President Dwight D. Eisenhower once said, “Plans are useless, but planning is indispensable.” Ike was hardly the first to offer this simple yet profound guidance. In 1785, Scottish poet Robert Burns coined what has been popularized in modern times as, “The best laid plans of mice and men…[often go awry].”
One day soon, the gifted technologists at GoogleX will no doubt work on developing a crystal ball. But until that time, we mere mortals must rely on the power of thoughtful and meticulous planning to increase our odds of success at important, yet uncertain, junctures.
Be honest with yourself. Do you stock up on extra vitamin C before long flights yet show up to significant meetings less than fully prepared? Do you carefully plan vacations yet fly by the seat of your pants in critical sales pitches? Anything important in life is worth taking the time to plan for, not just the easy or fun things. Yet, more often than we’d like to admit, we wing it in professional settings, don’t we?
We claim we simply don’t have time for planning or delude ourselves into thinking “I got this.” However, if seeking the best possible performance or most favorable outcomes, I contend we don’t have time not to plan! Real pros make planning a non-negotiable priority.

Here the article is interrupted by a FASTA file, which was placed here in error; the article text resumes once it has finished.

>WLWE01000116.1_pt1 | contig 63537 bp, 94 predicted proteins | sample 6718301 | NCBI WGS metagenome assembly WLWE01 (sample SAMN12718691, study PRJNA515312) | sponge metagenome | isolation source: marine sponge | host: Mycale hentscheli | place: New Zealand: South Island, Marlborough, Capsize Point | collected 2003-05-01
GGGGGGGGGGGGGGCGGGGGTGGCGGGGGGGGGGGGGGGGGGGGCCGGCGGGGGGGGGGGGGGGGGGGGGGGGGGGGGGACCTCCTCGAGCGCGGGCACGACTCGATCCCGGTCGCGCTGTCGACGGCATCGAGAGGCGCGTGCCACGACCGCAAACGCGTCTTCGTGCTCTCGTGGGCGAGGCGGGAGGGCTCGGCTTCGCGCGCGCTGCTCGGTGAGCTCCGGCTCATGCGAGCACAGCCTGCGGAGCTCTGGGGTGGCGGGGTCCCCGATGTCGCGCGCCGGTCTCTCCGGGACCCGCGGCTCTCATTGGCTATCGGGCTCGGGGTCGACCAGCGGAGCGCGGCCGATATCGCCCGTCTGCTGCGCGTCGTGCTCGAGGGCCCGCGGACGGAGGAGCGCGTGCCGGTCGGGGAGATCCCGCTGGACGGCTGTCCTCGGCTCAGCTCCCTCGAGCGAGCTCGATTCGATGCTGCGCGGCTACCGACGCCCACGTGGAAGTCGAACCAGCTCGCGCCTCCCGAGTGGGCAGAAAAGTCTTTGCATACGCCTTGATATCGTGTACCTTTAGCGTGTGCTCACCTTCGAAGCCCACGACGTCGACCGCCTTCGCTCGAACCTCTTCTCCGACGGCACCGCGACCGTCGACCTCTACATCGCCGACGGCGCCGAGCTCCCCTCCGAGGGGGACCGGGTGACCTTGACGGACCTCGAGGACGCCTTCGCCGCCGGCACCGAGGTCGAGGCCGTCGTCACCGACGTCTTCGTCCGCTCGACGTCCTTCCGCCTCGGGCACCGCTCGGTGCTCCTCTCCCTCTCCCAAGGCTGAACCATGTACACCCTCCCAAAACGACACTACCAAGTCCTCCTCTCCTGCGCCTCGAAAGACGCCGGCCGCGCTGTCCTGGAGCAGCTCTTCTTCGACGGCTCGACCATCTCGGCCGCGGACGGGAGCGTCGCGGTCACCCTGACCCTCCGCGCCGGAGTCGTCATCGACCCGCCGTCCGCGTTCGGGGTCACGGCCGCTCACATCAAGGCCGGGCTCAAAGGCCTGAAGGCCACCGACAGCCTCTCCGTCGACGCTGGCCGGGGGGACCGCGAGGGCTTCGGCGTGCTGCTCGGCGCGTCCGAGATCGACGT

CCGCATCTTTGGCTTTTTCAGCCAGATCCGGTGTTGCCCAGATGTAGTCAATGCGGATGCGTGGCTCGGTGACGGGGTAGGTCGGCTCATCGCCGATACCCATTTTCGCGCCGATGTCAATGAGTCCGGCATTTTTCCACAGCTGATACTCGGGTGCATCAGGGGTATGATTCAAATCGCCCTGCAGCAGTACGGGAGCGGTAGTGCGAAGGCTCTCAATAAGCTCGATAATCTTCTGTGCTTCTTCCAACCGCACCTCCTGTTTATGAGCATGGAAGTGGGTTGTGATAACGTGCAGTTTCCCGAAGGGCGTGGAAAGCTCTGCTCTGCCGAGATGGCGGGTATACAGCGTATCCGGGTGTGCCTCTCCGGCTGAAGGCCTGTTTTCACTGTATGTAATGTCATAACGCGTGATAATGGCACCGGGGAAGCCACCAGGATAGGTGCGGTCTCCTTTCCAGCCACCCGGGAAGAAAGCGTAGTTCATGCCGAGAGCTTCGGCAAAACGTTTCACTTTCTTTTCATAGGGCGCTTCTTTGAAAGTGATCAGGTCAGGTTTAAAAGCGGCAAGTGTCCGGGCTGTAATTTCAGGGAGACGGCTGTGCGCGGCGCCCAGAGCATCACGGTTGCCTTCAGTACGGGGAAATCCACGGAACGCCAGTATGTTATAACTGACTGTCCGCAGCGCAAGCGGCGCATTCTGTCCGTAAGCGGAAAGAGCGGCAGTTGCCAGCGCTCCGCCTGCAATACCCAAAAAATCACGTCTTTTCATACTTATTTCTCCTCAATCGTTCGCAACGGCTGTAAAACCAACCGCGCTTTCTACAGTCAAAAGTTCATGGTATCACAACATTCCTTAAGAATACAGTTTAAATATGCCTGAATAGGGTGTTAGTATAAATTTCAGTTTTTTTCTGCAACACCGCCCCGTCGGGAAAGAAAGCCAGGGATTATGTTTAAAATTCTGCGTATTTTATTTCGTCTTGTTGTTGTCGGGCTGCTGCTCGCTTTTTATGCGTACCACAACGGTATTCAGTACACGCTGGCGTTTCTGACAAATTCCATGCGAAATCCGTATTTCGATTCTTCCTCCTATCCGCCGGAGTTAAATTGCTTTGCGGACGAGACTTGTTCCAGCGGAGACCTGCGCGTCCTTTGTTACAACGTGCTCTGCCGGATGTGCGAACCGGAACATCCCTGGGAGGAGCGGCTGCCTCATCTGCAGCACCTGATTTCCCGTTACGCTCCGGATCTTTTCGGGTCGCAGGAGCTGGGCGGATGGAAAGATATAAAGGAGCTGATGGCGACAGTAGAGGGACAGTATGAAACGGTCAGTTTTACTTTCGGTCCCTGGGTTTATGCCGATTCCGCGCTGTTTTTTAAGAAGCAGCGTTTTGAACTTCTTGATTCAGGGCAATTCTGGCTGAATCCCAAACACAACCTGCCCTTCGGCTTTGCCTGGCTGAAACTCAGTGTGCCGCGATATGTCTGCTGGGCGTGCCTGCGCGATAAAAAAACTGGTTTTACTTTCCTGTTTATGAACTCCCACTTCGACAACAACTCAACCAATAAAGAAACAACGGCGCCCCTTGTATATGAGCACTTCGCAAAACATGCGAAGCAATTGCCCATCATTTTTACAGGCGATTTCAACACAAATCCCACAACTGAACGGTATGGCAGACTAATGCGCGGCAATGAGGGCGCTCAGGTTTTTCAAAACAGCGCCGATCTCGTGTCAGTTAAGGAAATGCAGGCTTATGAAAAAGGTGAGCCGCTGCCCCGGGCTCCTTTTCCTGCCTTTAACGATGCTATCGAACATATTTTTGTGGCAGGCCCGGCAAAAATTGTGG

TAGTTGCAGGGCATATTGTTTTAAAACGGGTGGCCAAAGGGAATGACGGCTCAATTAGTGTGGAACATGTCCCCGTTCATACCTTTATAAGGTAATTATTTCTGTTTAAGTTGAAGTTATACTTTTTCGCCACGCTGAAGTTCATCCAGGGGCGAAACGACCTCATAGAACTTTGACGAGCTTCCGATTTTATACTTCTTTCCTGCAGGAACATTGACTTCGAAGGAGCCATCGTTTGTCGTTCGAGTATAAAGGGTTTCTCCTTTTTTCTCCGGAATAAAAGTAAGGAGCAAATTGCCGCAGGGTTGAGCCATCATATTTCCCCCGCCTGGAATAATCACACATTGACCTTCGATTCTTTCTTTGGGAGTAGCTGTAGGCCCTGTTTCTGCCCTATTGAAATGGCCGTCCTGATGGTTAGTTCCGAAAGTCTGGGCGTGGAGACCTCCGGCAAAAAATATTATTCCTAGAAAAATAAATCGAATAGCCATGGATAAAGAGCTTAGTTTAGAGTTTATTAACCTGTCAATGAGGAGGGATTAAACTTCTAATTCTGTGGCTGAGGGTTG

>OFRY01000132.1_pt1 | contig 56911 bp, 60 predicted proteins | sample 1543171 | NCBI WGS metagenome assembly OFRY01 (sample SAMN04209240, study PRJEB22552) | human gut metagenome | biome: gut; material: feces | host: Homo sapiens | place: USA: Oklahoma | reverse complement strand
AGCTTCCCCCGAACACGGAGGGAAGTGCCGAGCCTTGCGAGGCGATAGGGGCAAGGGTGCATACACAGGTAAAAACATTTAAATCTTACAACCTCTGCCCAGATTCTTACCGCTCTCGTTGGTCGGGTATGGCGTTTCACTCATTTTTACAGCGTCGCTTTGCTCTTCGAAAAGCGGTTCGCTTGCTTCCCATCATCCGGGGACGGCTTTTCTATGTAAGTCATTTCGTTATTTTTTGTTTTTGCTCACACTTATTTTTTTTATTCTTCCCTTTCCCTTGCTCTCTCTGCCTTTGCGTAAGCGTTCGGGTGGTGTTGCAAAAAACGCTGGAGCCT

I often look to Steve Jobs for best practices, and he’s of particular inspiration as it relates to powerful planning. For example, his 2011 biography by Walter Isaacson describes some of the forethought that went into the 1998 debut of the iMac:
As always, Jobs was compulsive in preparing for the dramatic unveiling…He repeatedly went over the climactic moment when he would walk across the stage and proclaim, “Say hello to the new iMac.” He wanted the lighting to be perfect so that the translucence of the new machine would be vivid. But after a few run-throughs he was still unsatisfied, an echo of his obsession with stage lighting that Sculley had witnessed at the rehearsals for the original 1984 Macintosh launch. He ordered the lights to be brighter and come on earlier...
Businessweek.com columnist, Carmine Gallo, further demystified the secrets of Jobs’ stage mastery in his book The Presentation Secrets of Steve Jobs: How to Be Insanely Great in Front of Any Audience. Gallo outlines a technique called the “bucket method” that Jobs employed for rehearsing off-the-cuff remarks and Q&A responses. I paraphrase:
• Start by identifying the most common questions likely to be asked and then “bucket” them into logical categories. The majority of questions will fall into about seven categories, says Gallo.
• Next, formulate the best answer you have for each category such that it will make sense regardless of how the question is phrased.
• When questions are posed, listen carefully to identify a key word or phrase that will help you isolate the relevant “bucket” from which to draw your answer. Such advance planning will enable you to reply with confidence.
Perhaps, Jobs had once been inspired by another of Burns’ quotes: “There is no such uncertainty as a sure thing.”